The landscape is changing rapidly in consumerism, giving marketers a host of new challenges in the new year. As retail stores revolutionise the shopping experience for their customers – with the introduction of personal shoppers via live video chat, facial recognition and so on, we are expecting to see a rise in visual search through the likes of Pinterest as consumers seek ways to shop looks that they are unable to define in words.
At home meal kit services that have taken off in 2017 will grow exponentially with the introduction of Amazon’s offering expected to change the face of the market. However, we believe there’s still a way to go to convince a large proportion of the western population to even consider a meal box, presenting a challenge for creative marketers.
It’s no surprise that AI is set to expand across all areas of life next year as driverless cars, smart home assistants, automated stock trading, and customer service chatbots all grow in prevalence.
Gender neutrality is another 2017 issue that will grow and grow in the new year. A rising awareness of gender fluidity is impacting all areas of public life, and we expect more organisations and individuals to follow suit – though also expect plenty of controversy and pushback from more conservative quarters.
In the workplace ageism will become the new discrimination, as the impact of the fight for gender equality is felt more and more widely. With employers openly preferring digital natives over digital immigrants, institutional knowledge has started to count for less in favour of energy and innovation. However, as the age of the population naturally increases we expect HR departments to create and enforce hiring and employment policies to reduce ageism.
Gamification in business has been growing behind the scenes for a while but in 2018 it is likely to take off, with the application of game-based mechanics to workplace training drives motivation and encourages competitiveness and engagement, especially as more Gen-Z workers enter the workforce.
Elsewhere Bitcoin is expected to continue its rapid ascendency into the mainstream, while the social FOMO epidemic will continue apace, with the ‘always on’ mentality among teenagers continuing to have a devastating impact on youth mental health.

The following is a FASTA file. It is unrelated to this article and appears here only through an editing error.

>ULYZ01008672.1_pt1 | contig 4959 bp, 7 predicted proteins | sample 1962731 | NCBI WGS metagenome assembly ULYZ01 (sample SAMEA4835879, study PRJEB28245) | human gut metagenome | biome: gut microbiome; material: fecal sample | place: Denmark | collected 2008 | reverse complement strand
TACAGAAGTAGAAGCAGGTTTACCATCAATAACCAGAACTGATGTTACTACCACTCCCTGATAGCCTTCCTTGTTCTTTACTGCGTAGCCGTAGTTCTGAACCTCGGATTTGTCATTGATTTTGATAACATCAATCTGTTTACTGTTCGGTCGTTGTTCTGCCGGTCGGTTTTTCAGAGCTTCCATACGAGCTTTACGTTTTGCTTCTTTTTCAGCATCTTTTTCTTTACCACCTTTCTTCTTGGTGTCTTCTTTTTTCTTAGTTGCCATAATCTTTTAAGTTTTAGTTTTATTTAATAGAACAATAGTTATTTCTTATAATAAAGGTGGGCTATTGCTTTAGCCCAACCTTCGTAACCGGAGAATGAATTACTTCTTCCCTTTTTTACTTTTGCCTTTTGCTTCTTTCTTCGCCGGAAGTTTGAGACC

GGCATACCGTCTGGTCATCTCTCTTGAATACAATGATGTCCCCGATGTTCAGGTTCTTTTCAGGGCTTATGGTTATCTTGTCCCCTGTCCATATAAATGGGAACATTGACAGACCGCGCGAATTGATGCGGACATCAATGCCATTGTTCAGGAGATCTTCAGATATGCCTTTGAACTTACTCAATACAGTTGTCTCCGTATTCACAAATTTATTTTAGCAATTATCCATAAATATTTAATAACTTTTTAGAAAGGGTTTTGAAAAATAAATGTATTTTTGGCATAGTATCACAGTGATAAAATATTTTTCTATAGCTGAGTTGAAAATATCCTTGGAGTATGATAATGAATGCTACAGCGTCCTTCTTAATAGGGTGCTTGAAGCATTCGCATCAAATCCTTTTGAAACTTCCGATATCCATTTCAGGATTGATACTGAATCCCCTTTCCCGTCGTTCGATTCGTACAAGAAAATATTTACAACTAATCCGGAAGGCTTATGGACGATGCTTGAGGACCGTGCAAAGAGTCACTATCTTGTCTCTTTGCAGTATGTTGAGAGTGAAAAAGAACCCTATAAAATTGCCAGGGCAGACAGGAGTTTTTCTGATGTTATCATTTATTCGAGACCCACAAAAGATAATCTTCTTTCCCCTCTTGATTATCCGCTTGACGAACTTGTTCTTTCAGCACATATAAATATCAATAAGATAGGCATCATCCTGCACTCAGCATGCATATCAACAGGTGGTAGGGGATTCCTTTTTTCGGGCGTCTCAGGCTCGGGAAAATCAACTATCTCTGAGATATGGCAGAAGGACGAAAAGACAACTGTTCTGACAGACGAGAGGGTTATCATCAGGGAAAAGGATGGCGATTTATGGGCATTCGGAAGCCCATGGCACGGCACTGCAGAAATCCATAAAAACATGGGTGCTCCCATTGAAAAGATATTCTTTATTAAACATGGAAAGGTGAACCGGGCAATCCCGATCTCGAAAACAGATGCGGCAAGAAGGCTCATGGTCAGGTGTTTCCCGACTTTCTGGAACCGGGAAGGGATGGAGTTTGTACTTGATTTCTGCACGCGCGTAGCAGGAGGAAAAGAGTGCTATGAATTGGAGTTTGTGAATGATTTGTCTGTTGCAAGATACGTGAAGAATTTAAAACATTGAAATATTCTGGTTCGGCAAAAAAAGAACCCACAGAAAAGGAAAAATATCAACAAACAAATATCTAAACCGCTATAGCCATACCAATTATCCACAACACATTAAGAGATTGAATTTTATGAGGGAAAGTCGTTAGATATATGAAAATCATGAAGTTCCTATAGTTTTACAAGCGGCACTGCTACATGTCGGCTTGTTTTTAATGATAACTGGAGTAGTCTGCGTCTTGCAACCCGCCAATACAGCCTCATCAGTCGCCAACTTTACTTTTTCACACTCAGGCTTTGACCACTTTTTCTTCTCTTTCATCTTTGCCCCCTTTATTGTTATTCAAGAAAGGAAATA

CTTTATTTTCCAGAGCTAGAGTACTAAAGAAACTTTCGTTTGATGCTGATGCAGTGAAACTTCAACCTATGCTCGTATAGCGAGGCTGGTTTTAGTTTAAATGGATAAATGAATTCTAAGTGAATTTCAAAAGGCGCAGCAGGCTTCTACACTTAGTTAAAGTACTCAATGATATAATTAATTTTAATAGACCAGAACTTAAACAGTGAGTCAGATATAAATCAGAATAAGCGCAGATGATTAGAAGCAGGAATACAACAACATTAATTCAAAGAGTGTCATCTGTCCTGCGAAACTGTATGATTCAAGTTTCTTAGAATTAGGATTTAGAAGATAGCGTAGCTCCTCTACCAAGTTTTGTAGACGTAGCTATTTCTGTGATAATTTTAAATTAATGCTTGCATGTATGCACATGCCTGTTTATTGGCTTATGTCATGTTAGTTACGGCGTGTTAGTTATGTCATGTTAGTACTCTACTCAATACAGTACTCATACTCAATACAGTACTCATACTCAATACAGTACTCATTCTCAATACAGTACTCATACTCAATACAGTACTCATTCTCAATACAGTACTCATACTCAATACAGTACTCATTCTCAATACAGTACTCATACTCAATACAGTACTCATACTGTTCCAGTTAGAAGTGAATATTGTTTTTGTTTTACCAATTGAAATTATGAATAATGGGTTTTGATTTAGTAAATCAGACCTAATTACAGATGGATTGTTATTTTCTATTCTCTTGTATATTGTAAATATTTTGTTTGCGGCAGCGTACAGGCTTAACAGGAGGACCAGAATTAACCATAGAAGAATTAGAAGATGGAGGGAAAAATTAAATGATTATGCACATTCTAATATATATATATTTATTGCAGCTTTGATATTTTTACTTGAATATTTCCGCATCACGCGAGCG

Grassroots activism will continue to take hold as people find their voice amid their disillusionment with global politics. Socialist activism will become a major force in the UK and US in response to the divisive governments in each country.
What else will be hot in 2018?
What the World Needs Now – Seeing good breaking through collective rage and numbness of the post-Weinstein era
Compassion Fatigue – As the newspapers are full of mass shootings, terrorism, celebrity deaths and political name calling, we will see the rise of ‘scandal envy’ where being involved in a scandal seems the only way to make headlines.
Lonely Hearts Club – A Mintel poll found 61% of women are content when not in a relationship, vs 49% of men. For women, being single has never been so alluring.
From Stem to Steam to Stream – As Art and Reading join the core subjects STEM subjects in the spotlight we will see a rise in the fight for the Arts to be recognised as a worthwhile field of study.
The Side Hustle – An increase in the “gig economy” as people look to supplement their income and develop new skills, balance time and gain control of lives.
Hope in Cities – The agility of cities over countries is seeing the rise of “smart cities” which are using technology to provide real-time issues.
Overtourism – The UN World Tourism Organisation has called for overtourism to be managed “sustainably, responsibly and intelligently” to the benefit of local communities.
New Attitudes on the Body – Gene-editing, 3D printed organs, microblading, ingestible collagen, designer vaginas… Transhumanists, who believe in augmenting the body however they can, will take on the ‘movement culture’ which wants to tap the body’s intelligence through martial arts, dance, sports, acrobatics, theatre and yoga.
Personalised Medicine – Tailoring drugs and treatment pathways to individuals such that a patient’s own immune system can be primed to directly target their own cancer cells, for example.
Where there’s smoke – A WHO report claims 2.5m Indians died of pollution in 2015 alone. In 2018 countries will need to pull together to take action on this unprecedented environmental emergency.
Impact Living – Investing for maximum social and environmental benefits as well as financial returns, with ‘impact’ taking the promise of ‘making a difference’ to a whole new level, implying action can be seen, heard and felt.